Written on 12 Dec 2018.
Holograms, once a thing of science fiction, are set to become commonplace on business-school campuses. In 2018, Imperial College London became the first university to host live lectures via hologram, ‘beaming’ life-size 3D images of speakers in New York and Los Angeles onto a stage at the university’s business school.
Holographic presence technology, as it is known, is very much in tune with the thinking of those at the forefront of innovation in business education. Through the Future of Management Education Alliance, prestigious business schools – Imperial College Business School, France’s EDHEC Business School, Ivey Business School in Canada, ESMT Berlin, BI Norwegian Business School and Singapore Management University’s Lee Kong Chian School of Business – have linked up to advance innovative teaching methods.
The Alliance is keen to explore the use of technological alternatives to classroom-based programmes. “This initiative reflects our commitment to be at the forefront of innovation, not only to provide students with a better learning experience but to make them succeed in a fast-changing world,” Emmanuel Métais, Dean of EDHEC Business School, recently told the Financial Times. “At EDHEC, we believe that excellence and innovation are the two pillars on which our people build their own personalities and careers to make an impact on the world.”
These technologies are only part of EDHEC’s approach to driving educational excellence. Students in its Master of Science, Business Management programmes, for example, started the academic year with a symposium on artificial intelligence (AI), a cross-curriculum learning initiative aimed at connecting students with industry experts and cultivating critical thinking about this burgeoning technology. Its MSc in Data Analytics & Artificial Intelligence programme combines AI with training for a new generation of ‘big data’ experts and analysts to fill some of the 4.4 million new ‘big data’ jobs that the US Bureau of Labor Statistics forecasts by 2024.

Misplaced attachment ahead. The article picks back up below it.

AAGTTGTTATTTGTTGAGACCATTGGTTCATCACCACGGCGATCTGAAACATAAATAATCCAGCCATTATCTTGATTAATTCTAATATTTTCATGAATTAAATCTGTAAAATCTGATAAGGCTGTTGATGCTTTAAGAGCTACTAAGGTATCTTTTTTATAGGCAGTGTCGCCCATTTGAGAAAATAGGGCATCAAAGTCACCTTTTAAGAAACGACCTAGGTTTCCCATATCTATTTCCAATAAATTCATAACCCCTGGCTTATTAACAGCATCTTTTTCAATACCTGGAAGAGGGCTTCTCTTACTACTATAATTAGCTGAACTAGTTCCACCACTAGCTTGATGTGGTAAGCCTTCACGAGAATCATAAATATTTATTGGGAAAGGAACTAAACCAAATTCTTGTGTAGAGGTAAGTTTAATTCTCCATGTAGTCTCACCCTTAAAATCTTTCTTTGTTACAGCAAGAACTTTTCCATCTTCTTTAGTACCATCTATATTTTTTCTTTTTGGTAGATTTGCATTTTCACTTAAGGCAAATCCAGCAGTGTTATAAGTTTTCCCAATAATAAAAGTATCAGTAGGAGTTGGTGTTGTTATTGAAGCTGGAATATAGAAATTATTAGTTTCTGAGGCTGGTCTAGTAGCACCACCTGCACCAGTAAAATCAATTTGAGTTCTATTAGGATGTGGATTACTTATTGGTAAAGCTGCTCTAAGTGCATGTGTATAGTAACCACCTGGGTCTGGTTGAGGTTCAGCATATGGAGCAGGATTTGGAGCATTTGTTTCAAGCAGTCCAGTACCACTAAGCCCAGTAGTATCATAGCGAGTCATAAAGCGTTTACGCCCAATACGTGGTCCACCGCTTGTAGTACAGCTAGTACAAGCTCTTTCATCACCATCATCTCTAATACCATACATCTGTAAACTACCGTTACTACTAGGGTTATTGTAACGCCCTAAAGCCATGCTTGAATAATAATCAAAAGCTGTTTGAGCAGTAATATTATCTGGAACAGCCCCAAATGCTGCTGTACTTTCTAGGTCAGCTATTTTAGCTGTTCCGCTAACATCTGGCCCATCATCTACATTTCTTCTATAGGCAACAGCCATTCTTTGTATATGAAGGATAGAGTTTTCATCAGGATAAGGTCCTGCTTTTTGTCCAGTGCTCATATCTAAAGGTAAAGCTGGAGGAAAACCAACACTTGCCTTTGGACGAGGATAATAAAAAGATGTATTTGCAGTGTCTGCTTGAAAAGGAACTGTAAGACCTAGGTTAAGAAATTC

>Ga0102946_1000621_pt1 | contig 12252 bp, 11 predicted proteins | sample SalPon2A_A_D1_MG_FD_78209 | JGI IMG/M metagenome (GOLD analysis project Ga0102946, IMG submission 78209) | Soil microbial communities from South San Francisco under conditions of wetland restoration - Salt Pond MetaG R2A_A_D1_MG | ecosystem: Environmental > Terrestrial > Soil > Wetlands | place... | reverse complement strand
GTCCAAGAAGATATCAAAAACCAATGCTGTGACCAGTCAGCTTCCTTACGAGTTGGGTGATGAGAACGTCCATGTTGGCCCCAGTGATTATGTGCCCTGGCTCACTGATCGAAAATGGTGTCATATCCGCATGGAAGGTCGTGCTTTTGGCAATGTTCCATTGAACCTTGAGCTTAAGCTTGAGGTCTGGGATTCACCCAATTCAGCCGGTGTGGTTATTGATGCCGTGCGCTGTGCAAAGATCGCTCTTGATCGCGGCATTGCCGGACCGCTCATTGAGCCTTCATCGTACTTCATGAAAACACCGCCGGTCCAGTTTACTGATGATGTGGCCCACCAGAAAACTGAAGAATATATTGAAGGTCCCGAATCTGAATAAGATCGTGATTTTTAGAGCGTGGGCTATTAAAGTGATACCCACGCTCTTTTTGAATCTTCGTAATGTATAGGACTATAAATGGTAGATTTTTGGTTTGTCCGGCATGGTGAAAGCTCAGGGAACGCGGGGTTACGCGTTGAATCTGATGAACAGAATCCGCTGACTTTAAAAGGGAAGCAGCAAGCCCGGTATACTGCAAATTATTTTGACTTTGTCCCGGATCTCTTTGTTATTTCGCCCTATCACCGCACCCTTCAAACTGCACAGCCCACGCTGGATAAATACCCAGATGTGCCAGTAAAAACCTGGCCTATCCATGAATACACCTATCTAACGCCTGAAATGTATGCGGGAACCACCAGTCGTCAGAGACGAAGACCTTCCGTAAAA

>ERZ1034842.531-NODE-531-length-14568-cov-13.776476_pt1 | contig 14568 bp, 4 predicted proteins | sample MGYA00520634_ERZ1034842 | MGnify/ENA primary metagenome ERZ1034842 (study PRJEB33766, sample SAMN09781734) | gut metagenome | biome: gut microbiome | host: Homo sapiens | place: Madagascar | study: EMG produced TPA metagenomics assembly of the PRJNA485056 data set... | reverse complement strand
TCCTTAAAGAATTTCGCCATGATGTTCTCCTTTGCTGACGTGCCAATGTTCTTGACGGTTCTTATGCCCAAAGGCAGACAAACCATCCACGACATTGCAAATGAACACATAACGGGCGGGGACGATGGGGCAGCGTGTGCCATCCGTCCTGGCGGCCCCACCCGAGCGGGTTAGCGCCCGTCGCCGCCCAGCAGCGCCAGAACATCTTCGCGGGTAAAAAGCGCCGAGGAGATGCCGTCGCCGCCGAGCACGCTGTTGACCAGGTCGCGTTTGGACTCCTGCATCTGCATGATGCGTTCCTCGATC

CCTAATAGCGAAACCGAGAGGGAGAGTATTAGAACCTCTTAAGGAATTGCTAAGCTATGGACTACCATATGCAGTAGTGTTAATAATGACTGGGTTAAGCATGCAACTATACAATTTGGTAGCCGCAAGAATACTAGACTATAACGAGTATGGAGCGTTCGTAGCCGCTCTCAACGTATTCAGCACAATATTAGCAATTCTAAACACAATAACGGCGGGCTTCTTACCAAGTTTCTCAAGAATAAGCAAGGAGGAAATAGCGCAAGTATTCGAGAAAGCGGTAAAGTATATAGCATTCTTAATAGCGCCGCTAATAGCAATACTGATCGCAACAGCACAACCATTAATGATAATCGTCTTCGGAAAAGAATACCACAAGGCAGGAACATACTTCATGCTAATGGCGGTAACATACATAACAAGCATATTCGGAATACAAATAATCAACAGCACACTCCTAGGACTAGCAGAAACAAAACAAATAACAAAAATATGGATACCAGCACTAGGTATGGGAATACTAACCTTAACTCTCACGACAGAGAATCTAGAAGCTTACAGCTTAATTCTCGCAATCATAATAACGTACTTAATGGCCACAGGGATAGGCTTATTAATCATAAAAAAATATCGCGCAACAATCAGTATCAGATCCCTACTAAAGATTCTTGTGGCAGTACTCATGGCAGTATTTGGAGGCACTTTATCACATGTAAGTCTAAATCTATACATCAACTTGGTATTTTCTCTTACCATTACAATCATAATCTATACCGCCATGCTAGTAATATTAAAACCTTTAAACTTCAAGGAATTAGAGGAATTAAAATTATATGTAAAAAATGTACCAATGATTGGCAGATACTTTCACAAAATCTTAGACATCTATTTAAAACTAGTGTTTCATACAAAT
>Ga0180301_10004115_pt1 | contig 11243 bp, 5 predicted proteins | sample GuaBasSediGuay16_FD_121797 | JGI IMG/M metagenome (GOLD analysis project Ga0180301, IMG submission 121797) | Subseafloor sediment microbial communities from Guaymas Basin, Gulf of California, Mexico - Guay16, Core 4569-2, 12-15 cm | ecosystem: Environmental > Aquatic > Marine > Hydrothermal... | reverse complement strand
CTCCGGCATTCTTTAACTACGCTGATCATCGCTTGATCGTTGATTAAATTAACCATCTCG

What’s more, holographic telepresence technology, is cost effective. Guest lecturers and university staff can appear simultaneously in several locations, reducing travel costs and doing away with scheduling conflicts. Ahrt Media, the technology’s Canadian creator, says holographic telepresence “transcends time and geography”, making the “best of the best” available to all.
So how does holographic lecturing work? Well, in very basic terms, speakers are recorded using special capturing equipment in a studio that can be set up anywhere. The live images are then projected onto a screen that is hidden from the audience (or multiple audiences), creating a photo-realistic image. The technology gives depth and field to what are essentially 2D images without 3D glasses, just as the brain converts the 2D images it receives from the eye into the 3D images we perceive.
Of course, technologies of this kind have a ‘wow factor’ that should ensure they quickly become mainstream. Only in September, Vodafone demonstrated how the super-speedy connections of 5G mobile technology have the potential to host live holographic calls in the not-too-distant future. And in March 2017, the late Professor Stephen Hawking travelled to Hong Kong ‘by hologram’ to hold a 90-minute talk and take questions from the audience, just as if he were in the room.
EDHEC believes it is important to emphasise, however, that while such technologies will complement and potentially change classroom teaching, they will not replace it. What drives true learning, it believes, are a teacher’s ‘soft skills’ – their social and emotional intelligence.
Learning, though, will drive innovation and propel students to be the best they can be. As the inventor of the hologram, Nobel Laureate Dennis Gabor, said in 1963, “the future cannot be predicted, but futures can be invented”.